In 1994 in the UK, the (Sara Lee) Wonderbra achieved a high profile for its racy Hello Boys campaign. The most famous campaign poster presented model Eva Herzigová in a Wonderbra gazing down at her breasts with the caption "Hello Boys", addressing male admirers.[28][29] Urban myth attributed a number of car accidents to drivers being distracted by the advertisements.[30] The influential poster was featured in an exhibition at the Victoria and Albert Museum in London[31] and it was voted in at number 10 in a "Poster of the Century" contest.[32]

The Playtex Division of Sara Lee was given the responsibility of introducing "The Wonderbra" style to the United States. Although the model was already being manufactured in Montreal by Canadelle, Playtex executives decided to take a year to redesign the bra for the U.S. market. They scheduled a late 1994 national launch for the bra. During this period, Gossard introduced to Americans their Ultrabra, with a design similar to the push-up Wonderbra model.[3][27] Other competitors quickly followed while Playtex retooled the design. Victoria's Secret launched television advertisements to maintain visibility for the Miracle Bra which the company launched in 1993.[33]

The U.S. Wonderbra rollout included events with Eva Herzigová in New York's Times Square. The advertisements were toned down in comparison to the earlier UK campaign.[34] The U.S. print and billboard advertising showed models wearing only the Wonderbra. Underneath read slogans such as "who cares if it's a bad hair day" and "look me in the eyes and tell me that you love me."[34] The $25 Million campaign worked in conjunction to the ongoing media interest in the bra. Although Playtex promoted the authenticity of their "One and Only Wonderbra", the rapid introduction of competitive products meant that the overall U.S. market benefited from a 43% increase in push-up bra sales by the end of 1994.[34]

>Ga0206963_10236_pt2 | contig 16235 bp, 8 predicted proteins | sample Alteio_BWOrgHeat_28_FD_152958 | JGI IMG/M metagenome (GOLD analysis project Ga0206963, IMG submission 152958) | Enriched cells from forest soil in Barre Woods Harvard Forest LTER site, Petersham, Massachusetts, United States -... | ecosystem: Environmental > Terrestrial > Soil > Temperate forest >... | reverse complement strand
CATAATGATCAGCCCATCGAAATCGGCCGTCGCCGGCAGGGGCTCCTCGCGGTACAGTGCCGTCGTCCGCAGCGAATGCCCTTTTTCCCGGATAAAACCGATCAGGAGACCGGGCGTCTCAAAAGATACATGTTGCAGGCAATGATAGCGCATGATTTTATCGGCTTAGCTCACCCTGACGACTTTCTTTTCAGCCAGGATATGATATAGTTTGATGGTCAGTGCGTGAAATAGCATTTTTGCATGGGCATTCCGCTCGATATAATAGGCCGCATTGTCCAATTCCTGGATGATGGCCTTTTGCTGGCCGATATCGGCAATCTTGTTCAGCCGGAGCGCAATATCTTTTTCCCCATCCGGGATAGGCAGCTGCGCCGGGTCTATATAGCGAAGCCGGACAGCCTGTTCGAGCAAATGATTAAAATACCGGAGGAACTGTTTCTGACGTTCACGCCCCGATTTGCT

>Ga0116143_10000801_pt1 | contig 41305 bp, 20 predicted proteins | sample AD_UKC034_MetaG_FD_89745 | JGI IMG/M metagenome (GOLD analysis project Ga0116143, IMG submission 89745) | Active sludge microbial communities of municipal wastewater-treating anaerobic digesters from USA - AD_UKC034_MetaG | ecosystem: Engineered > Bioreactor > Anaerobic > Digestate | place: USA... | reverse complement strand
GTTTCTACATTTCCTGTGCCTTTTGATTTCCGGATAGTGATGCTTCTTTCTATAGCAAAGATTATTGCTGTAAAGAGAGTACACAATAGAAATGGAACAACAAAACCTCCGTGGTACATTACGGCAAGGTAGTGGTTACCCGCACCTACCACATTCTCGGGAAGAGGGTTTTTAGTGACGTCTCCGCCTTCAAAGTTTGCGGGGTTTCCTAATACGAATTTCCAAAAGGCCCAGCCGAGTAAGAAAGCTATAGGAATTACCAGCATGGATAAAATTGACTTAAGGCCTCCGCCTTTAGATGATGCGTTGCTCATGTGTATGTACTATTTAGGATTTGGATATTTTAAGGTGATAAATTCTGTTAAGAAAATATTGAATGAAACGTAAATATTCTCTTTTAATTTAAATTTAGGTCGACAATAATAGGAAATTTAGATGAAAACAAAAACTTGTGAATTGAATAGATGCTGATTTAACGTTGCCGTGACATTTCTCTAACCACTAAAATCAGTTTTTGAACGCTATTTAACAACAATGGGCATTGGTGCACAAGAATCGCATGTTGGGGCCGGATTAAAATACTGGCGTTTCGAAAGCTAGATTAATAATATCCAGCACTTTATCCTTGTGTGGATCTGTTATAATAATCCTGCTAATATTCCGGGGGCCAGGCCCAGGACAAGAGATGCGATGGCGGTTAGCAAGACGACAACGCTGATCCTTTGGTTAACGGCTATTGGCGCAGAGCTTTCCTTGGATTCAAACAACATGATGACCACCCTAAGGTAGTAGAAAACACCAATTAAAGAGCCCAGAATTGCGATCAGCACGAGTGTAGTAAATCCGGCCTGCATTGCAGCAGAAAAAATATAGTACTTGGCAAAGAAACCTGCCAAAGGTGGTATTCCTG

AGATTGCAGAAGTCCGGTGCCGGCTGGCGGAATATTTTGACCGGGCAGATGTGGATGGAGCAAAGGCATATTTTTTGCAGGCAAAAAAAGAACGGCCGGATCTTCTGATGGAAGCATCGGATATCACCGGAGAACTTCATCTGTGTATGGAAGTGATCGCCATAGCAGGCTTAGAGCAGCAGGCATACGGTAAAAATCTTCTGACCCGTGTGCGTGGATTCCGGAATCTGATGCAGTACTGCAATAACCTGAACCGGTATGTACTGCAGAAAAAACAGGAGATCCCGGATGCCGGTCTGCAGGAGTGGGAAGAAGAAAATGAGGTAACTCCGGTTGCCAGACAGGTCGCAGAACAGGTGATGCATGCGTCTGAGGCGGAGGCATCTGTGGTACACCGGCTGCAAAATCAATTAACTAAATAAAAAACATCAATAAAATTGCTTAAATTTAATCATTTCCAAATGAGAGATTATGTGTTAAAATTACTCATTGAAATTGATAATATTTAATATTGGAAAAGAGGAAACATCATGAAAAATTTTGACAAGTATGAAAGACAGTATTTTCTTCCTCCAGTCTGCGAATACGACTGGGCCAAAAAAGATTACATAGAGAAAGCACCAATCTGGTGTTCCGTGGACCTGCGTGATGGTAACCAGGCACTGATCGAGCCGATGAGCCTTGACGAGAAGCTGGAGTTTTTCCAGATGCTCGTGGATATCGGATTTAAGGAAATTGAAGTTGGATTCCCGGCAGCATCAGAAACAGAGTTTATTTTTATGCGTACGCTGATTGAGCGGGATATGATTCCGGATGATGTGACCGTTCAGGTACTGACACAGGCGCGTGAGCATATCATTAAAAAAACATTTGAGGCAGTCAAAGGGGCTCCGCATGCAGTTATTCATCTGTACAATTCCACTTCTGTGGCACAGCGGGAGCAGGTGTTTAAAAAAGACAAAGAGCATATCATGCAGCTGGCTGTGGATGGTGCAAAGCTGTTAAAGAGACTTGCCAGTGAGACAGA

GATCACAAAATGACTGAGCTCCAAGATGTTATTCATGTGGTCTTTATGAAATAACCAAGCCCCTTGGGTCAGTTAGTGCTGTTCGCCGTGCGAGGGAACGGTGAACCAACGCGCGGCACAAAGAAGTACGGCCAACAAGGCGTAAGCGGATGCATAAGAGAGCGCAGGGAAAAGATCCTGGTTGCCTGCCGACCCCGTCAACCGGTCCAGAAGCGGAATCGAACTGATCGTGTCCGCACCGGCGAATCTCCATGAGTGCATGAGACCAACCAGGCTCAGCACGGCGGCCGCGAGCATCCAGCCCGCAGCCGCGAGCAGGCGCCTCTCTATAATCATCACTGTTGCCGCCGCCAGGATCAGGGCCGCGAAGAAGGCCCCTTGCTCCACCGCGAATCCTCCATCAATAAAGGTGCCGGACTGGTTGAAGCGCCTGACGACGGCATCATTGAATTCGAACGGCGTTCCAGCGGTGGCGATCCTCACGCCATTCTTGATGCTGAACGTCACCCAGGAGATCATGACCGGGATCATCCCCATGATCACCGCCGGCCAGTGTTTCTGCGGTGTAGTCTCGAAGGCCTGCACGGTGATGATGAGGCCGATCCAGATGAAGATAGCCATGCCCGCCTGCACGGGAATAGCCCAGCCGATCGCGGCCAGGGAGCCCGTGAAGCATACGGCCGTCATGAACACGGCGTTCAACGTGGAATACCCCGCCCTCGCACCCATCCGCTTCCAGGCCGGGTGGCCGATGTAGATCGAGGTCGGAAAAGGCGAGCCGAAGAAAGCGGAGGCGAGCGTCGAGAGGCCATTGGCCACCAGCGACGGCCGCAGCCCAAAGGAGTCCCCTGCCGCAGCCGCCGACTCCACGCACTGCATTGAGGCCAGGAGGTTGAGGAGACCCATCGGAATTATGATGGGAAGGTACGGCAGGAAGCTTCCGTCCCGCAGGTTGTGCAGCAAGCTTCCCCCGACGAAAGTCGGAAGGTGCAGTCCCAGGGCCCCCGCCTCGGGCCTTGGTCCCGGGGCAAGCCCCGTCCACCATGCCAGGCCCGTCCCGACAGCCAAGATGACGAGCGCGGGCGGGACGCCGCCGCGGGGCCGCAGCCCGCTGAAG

Following the 1994 relaunch, the U.S. Wonderbra has expanded from the single push-up bra design to a broader lingerie line. The brand remains popular around the world as a product, and a part of the cultural lexicon.[34][35]

Sale of brand to Hanes (2006)[edit]

In 2006, Sara Lee sold its intimate apparel brands. The Wonderbra trademark is the property of Canadelle Limited Partnership of Canada, which is a wholly owned subsidiary of HanesBrands Inc. HanesBrands Inc. owns the license to sell and distribute apparel products under the Wonderbra trademark in all countries except the member states of the European Union, several other European nations and South Africa; in these other markets, an affiliate of Sun Capital Partners owns the license under the Dim Branded Apparel group which is headquartered in Paris.[36][37]


"Where did the underwear box go? I need my Wonderbra to uplift my spirits." A photograph from photographer Petr Šálek's series inspired by George Orwell's novel Nineteen Eighty-Four

On January 3, 2007, the Canadian Broadcasting Corporation (CBC-TV) broadcast the results of their internet poll, in which Canadian respondents ranked the Wonderbra 5th out of the top 50 "Greatest Canadian Inventions" (after Insulin, the light bulb and the telephone, but ahead of the pacemaker).[38]